US9476368B2 (en) * 2012-03-02 2016-10-25 Toyota Jidosha Kabushiki Kaisha Control device for vehicle drive device
US9080515B2 (en) * 2012-05-29 2015-07-14 GM Global Technology Operations LLC System and method for controlling engine torque to prevent driveline bump when a driver depresses an accelerator pedal
US20130325291A1 (en) * 2012-05-29 2013-12-05 GM Global Technology Operations LLC System and method for controlling engine torque to prevent driveline bump when a driver depresses an accelerator pedal
US10227939B2 (en) 2012-08-24 2019-03-12 GM Global Technology Operations LLC Cylinder deactivation pattern matching
US9719439B2 (en) 2012-08-24 2017-08-01 GM Global Technology Operations LLC System and method for controlling spark timing when cylinders of an engine are deactivated to reduce noise and vibration
US9638121B2 (en) 2012-08-24 2017-05-02 GM Global Technology Operations LLC System and method for deactivating a cylinder of an engine and reactivating the cylinder based on an estimated trapped air mass
US20140053804A1 (en) * 2012-08-24 2014-02-27 GM Global Technology Operations LLC Cylinder activation and deactivation control systems and methods
US9458778B2 (en) * 2012-08-24 2016-10-04 GM Global Technology Operations LLC Cylinder activation and deactivation control systems and methods
US9534550B2 (en) 2012-09-10 2017-01-03 GM Global Technology Operations LLC Air per cylinder determination systems and methods
US9726139B2 (en) 2012-09-10 2017-08-08 GM Global Technology Operations LLC System and method for controlling a firing sequence of an engine to reduce vibration when cylinders of the engine are deactivated
US9376973B2 (en) 2012-09-10 2016-06-28 GM Global Technology Operations LLC Volumetric efficiency determination systems and methods
US9458780B2 (en) 2012-09-10 2016-10-04 GM Global Technology Operations LLC Systems and methods for controlling cylinder deactivation periods and patterns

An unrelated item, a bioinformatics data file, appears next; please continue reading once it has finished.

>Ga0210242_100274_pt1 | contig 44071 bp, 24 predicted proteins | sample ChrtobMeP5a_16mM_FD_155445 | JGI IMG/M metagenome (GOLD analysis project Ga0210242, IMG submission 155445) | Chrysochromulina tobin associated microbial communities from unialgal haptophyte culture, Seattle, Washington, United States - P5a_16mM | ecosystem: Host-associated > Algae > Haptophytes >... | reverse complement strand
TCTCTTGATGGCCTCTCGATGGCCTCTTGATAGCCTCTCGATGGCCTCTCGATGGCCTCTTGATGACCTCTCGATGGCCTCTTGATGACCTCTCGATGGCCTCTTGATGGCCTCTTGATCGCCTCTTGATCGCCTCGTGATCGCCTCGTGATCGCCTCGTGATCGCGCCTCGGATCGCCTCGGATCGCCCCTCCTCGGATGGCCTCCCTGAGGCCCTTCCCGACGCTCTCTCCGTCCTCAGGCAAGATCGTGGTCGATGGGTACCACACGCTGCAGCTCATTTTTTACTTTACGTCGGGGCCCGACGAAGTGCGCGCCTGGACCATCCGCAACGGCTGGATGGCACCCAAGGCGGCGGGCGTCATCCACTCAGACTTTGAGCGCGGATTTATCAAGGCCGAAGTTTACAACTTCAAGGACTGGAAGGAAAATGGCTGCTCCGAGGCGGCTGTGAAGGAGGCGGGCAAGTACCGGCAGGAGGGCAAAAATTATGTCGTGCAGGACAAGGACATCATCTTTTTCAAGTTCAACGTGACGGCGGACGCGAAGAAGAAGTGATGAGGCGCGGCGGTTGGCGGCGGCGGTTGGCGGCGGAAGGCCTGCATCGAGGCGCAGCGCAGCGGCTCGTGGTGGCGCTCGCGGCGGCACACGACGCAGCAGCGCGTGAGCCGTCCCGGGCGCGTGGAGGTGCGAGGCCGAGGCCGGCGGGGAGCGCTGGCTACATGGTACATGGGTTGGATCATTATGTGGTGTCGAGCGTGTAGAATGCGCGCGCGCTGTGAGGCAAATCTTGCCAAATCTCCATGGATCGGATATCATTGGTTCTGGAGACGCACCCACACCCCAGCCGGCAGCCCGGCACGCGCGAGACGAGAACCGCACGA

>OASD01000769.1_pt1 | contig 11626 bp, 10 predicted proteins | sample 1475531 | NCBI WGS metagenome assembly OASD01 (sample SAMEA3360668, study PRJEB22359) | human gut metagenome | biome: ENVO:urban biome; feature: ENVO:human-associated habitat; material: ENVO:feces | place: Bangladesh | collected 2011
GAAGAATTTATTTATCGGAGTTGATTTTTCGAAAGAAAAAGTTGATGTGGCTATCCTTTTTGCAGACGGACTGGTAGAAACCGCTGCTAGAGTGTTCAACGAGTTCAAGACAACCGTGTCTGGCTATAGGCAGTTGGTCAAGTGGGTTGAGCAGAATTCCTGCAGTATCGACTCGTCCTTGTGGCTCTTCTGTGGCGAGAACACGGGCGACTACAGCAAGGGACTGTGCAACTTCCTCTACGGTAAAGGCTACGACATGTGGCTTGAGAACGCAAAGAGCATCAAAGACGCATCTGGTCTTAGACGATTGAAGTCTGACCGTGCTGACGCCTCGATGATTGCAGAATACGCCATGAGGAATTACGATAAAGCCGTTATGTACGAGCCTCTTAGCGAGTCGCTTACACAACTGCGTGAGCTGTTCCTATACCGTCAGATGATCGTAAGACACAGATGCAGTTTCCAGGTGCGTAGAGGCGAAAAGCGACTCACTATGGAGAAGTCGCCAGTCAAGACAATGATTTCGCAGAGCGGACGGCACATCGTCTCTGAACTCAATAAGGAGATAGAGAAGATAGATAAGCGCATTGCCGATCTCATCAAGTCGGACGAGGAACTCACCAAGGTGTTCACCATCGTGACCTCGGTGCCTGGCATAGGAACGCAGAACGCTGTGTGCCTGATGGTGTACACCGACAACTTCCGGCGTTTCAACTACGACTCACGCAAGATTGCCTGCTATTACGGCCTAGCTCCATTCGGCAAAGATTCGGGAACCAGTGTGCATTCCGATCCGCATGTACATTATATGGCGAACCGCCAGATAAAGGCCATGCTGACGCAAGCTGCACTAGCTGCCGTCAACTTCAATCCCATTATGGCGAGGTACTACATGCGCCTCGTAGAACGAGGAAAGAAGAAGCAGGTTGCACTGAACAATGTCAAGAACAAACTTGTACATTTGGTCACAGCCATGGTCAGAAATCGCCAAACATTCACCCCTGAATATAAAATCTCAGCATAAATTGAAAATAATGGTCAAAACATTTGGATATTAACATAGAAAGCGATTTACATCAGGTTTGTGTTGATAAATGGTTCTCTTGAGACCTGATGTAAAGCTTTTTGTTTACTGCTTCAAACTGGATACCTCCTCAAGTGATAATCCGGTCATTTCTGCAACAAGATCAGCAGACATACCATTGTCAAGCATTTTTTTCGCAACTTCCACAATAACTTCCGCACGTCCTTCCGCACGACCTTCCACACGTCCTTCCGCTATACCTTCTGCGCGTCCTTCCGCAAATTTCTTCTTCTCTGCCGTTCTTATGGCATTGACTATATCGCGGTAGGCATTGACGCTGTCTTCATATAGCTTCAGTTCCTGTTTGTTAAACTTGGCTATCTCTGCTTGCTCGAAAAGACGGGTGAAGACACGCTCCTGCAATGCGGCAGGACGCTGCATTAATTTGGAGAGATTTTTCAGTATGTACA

US9416743B2 (en) 2012-10-03 2016-08-16 GM Global Technology Operations LLC Cylinder activation/deactivation sequence control systems and methods
US9650978B2 (en) 2013-01-07 2017-05-16 GM Global Technology Operations LLC System and method for randomly adjusting a firing frequency of an engine to reduce vibration when cylinders of the engine are deactivated
US9458779B2 (en) 2013-01-07 2016-10-04 GM Global Technology Operations LLC Intake runner temperature determination systems and methods
US9382853B2 (en) 2013-01-22 2016-07-05 GM Global Technology Operations LLC Cylinder control systems and methods for discouraging resonant frequency operation
US9494092B2 (en) 2013-03-13 2016-11-15 GM Global Technology Operations LLC System and method for predicting parameters associated with airflow through an engine
US9284902B2 (en) 2013-08-16 2016-03-15 GM Global Technology Operations LLC Engine control systems and methods for accelerator pedal tip-out
ITBO20130720A1 (en) * 2013-12-24 2015-06-25 Magneti Marelli Spa Method of controlling an internal combustion engine turbocharged by a turbocharger during a release phase and / or during a phase of gear change
US20150275731A1 (en) * 2014-03-26 2015-10-01 Honda Motor Co., Ltd. Control apparatus